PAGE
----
John Linder served in the House of Representatives from 1993 to 2011 in various Congressional districts. Following the publication of the GWPP, he was the third member of Congress to enter the Petition Project into official records, and he did so a total of four times between September 2008 and December 2009. And each time he misrepresented the petition’s signers.
The first time Linder mentioned the GWPP was on September 11, 2008, in a House Ways and Means Committee hearing titled “Policy Options to Prevent Climate Change.” Linder asked Peter R. Orszag of the Congressional Budget Office if Orszag had seen “the petition signed by 31,000 scientists, 9,000 who have Ph.D.’s in the science, 22,000 with masters in science, that take issue with this theory?”
Linder again referenced the GWPP on March, 12, 2009, during a hearing on “Protecting Lower-Income Families While Fighting Global Warming.” In this case, he used the GWPP in an attempt to counter Michigan Representative Levin’s reference to a public position statement by asking “are you aware that 32,000 scientists, 10,000 of whom have PhDs in the sciences and the rest of whom have masters have signed a position that’s opposite to the one that you hold, that your 1700 people hold?”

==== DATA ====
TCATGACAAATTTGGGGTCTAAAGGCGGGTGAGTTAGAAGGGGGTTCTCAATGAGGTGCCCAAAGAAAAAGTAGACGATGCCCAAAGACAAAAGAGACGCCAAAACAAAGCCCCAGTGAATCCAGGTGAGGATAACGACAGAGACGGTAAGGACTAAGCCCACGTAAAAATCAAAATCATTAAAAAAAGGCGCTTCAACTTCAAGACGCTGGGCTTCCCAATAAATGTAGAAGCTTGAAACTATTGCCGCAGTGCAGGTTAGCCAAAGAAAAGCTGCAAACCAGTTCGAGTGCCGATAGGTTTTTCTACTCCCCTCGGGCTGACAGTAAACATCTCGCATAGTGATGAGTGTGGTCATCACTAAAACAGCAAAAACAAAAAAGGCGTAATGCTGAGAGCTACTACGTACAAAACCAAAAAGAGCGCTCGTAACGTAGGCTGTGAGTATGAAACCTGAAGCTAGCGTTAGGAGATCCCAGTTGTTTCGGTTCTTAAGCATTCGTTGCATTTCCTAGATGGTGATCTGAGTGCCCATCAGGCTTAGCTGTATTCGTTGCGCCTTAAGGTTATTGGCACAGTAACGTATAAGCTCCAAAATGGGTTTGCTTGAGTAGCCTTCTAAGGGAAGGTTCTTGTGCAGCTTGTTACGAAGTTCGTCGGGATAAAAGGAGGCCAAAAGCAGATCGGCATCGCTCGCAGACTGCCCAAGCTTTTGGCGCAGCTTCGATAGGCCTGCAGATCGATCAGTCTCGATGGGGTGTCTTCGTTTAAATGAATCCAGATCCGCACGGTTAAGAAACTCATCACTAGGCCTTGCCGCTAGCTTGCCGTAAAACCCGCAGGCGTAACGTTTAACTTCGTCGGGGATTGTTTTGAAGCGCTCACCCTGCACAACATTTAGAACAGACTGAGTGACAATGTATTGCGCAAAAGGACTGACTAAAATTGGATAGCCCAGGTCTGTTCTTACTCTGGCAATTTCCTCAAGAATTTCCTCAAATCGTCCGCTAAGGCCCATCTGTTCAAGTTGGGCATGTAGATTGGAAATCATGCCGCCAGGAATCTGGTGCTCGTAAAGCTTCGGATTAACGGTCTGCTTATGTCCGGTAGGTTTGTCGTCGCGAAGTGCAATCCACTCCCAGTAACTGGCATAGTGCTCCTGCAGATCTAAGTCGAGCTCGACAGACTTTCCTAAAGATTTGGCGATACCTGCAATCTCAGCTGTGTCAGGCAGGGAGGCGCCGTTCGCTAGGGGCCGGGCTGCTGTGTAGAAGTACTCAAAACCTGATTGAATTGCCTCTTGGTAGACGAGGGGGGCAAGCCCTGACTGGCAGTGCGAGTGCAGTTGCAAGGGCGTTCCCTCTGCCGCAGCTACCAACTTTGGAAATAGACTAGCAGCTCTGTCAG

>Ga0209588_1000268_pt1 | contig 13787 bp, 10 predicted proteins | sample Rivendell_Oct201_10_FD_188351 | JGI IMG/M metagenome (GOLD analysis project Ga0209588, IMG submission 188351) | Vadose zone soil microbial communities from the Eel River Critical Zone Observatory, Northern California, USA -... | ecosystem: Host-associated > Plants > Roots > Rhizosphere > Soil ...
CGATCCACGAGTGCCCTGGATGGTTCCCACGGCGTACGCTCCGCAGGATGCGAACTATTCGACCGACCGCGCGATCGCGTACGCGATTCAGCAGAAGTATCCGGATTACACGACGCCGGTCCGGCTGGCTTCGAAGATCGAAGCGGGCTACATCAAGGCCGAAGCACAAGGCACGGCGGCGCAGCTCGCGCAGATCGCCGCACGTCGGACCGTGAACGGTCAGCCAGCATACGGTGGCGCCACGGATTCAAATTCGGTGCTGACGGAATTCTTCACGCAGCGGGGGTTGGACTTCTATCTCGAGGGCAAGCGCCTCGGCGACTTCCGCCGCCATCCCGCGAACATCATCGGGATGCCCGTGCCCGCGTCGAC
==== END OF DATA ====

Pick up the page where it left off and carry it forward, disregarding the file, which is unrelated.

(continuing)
During floor debate in the House on June 26, 2009, Linder referenced the GWPP a third time, saying that “There are 32,000 scientists, 9,000 Ph.D.s and 23,000 masters in science who signed a petition against this silliness that we’re discussing….” And Linder invoked the GWPP one last time on December 8, 2009 during debate on the House floor over allegations (later disproven) that the Climategate emails showed scientists had committed scientific misconduct. This time Linder said
What is not popularly known is that 32,000 scientists, including Edward Teller, 9,000 of whom are Ph.D.s and the rest masters, have signed a statement that says there is no evidence that humans are causing any impact on the global warming that occurred between 1975 and 1998, none whatsoever.